General Motors is working on latest electric vehicles with Korean electronics company LG, the supplier of battery cells for the Chevrolet Volt extended-range electric car, the automaker seeks to improve its electric-vehicle portfolio.
Dan Akerson, the CEO of GM, and Juno Cho, LG President, signed a contract Wednesday. General Motors plans to sell the resulting vehicles in several countries, though said it would announce the timing for those launches later on.
Steve Girsky, GM Vice Chairman said, “Consumers benefit by getting the latest fuel-saving technology faster if we work with the best suppliers and . . . → Read More: General Motors Collaborates with LG in Working on Electric Cars
Toyota is developing a protection technology that controls the steering so the vehicle could turn away when it is not able to stop before impact.
Toyota Motor Corporation illustrated several of its protection innovations in a demonstration yesterday.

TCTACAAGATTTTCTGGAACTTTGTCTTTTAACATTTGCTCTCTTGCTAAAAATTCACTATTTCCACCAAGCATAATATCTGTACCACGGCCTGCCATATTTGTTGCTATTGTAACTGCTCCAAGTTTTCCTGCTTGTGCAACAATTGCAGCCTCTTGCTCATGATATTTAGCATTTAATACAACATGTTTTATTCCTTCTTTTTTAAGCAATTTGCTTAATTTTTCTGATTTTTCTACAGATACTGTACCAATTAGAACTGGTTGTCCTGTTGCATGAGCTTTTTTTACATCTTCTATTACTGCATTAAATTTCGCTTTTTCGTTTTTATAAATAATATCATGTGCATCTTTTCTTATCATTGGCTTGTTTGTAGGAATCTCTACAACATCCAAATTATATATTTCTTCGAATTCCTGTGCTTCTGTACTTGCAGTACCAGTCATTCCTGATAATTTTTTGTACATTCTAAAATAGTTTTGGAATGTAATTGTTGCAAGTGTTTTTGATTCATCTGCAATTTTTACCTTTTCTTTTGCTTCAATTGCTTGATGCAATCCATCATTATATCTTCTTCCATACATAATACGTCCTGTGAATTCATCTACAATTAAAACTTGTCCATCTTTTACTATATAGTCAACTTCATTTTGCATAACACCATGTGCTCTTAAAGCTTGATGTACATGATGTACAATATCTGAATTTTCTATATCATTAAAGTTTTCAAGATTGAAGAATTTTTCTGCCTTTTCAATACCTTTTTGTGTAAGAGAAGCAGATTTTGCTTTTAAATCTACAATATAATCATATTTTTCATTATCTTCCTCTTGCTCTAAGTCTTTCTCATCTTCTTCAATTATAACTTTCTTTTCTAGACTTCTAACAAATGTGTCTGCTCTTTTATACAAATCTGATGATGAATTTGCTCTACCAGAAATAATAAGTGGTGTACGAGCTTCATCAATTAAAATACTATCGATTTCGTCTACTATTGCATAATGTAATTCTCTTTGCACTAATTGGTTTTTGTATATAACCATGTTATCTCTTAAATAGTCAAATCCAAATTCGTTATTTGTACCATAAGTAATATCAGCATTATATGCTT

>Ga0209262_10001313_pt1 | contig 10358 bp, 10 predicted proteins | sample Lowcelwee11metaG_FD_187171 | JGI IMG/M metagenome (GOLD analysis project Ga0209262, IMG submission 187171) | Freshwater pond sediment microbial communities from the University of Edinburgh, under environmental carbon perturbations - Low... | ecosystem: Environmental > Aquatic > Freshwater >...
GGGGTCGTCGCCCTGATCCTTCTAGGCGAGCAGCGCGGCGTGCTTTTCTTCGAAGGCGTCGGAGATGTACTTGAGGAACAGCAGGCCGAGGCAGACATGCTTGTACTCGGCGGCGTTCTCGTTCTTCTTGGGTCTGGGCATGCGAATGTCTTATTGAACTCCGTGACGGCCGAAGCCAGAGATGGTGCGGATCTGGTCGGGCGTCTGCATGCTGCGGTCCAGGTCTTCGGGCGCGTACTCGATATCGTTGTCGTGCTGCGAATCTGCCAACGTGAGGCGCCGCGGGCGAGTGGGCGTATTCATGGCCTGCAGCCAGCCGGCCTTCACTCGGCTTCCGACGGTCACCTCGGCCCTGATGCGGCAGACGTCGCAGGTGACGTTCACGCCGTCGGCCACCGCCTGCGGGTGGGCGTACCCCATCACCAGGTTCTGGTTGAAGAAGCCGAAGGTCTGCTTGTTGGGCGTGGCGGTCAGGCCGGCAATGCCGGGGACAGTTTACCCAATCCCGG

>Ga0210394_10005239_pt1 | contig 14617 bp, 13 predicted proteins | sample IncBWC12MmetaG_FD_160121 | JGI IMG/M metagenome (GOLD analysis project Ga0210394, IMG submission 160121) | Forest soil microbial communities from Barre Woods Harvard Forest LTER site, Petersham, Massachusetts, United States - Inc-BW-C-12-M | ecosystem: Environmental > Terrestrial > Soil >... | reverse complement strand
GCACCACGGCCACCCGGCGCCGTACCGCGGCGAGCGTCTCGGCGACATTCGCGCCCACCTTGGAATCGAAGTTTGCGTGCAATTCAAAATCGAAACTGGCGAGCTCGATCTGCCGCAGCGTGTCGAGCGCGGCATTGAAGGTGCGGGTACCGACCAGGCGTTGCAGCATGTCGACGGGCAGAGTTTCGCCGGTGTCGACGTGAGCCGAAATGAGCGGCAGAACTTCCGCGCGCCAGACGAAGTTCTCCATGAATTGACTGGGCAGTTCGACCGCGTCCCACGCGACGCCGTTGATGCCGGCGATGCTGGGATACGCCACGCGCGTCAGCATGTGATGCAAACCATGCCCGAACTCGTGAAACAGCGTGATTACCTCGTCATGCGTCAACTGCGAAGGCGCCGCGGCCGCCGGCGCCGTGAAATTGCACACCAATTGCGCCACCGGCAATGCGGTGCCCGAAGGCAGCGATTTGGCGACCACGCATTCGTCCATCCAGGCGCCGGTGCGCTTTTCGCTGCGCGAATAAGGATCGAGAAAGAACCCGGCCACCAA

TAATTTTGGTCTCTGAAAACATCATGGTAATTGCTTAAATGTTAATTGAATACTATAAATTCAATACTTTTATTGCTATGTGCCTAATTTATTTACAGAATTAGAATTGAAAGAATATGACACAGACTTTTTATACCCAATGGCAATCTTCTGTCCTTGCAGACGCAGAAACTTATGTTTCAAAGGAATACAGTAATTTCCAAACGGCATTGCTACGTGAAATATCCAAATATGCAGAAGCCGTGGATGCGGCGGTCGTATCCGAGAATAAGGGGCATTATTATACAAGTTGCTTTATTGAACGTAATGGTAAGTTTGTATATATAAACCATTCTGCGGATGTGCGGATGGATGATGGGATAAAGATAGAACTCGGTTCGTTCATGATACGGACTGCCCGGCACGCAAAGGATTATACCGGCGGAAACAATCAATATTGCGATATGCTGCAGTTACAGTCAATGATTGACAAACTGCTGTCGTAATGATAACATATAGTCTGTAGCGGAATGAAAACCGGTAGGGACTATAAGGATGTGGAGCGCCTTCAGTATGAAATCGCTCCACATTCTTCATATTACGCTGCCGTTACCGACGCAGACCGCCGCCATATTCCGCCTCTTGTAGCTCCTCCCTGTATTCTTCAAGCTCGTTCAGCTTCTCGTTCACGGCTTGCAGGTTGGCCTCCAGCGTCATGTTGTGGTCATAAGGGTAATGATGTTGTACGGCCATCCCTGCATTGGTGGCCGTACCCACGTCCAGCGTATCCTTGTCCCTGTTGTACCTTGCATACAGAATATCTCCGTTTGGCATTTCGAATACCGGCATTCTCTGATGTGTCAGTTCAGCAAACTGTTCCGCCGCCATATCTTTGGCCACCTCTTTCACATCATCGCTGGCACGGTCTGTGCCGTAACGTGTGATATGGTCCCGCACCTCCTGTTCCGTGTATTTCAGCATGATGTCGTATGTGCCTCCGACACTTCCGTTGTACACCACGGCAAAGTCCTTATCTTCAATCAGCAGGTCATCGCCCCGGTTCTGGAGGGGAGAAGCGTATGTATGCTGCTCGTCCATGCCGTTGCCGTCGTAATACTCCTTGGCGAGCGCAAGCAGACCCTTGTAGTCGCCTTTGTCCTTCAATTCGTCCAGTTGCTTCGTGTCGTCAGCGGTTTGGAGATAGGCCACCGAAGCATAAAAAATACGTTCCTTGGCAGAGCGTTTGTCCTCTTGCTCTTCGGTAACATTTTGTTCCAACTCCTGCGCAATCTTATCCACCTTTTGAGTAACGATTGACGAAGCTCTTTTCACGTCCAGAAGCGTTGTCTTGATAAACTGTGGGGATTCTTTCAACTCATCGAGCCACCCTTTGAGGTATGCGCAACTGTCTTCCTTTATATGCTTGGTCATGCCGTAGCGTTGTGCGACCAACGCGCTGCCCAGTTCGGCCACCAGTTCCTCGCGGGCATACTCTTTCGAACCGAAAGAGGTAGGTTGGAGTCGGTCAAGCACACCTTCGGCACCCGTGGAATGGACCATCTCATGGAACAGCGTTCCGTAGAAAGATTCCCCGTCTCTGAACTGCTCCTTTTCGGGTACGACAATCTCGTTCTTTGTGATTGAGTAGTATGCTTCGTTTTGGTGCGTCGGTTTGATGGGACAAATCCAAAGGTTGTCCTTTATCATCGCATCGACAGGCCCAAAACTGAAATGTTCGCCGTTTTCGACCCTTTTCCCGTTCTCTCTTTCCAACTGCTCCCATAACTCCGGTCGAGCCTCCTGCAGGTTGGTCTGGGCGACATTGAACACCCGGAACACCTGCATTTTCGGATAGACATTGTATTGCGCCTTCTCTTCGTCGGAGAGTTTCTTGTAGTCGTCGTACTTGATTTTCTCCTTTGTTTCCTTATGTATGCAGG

All of the automakers of the world are working on safety technology in an attempt to persuade customers, as rivalry strengthens among manufacturers.
Cars that stop or reduce speed automatically before an object or person in expectation of a possible crash are not new. However, the latest precollision system of Toyota adds a steering-control . . . → Read More: Toyota Develops a System That Detects Possible Car Accidents
The Highway Loss Data Institute reports that systems to automatically brake a vehicle if it is about to slam into the car in front at low speeds are preventing one out of four rear-end collisions.
On the other hand, the research covers only one vehicle prepared with such a system: the Volvo XC60 midsize crossover SUV.
The research of insurance claims discovered that Volvo XC60 equipped with a normal accident prevention feature named City Safety are 27% less probably to be involved in low-speed crashes than similar vehicles without the system. The research looked . . . → Read More: Study Proves Rear-end Crashes Could Be Prevented By Automatic Braking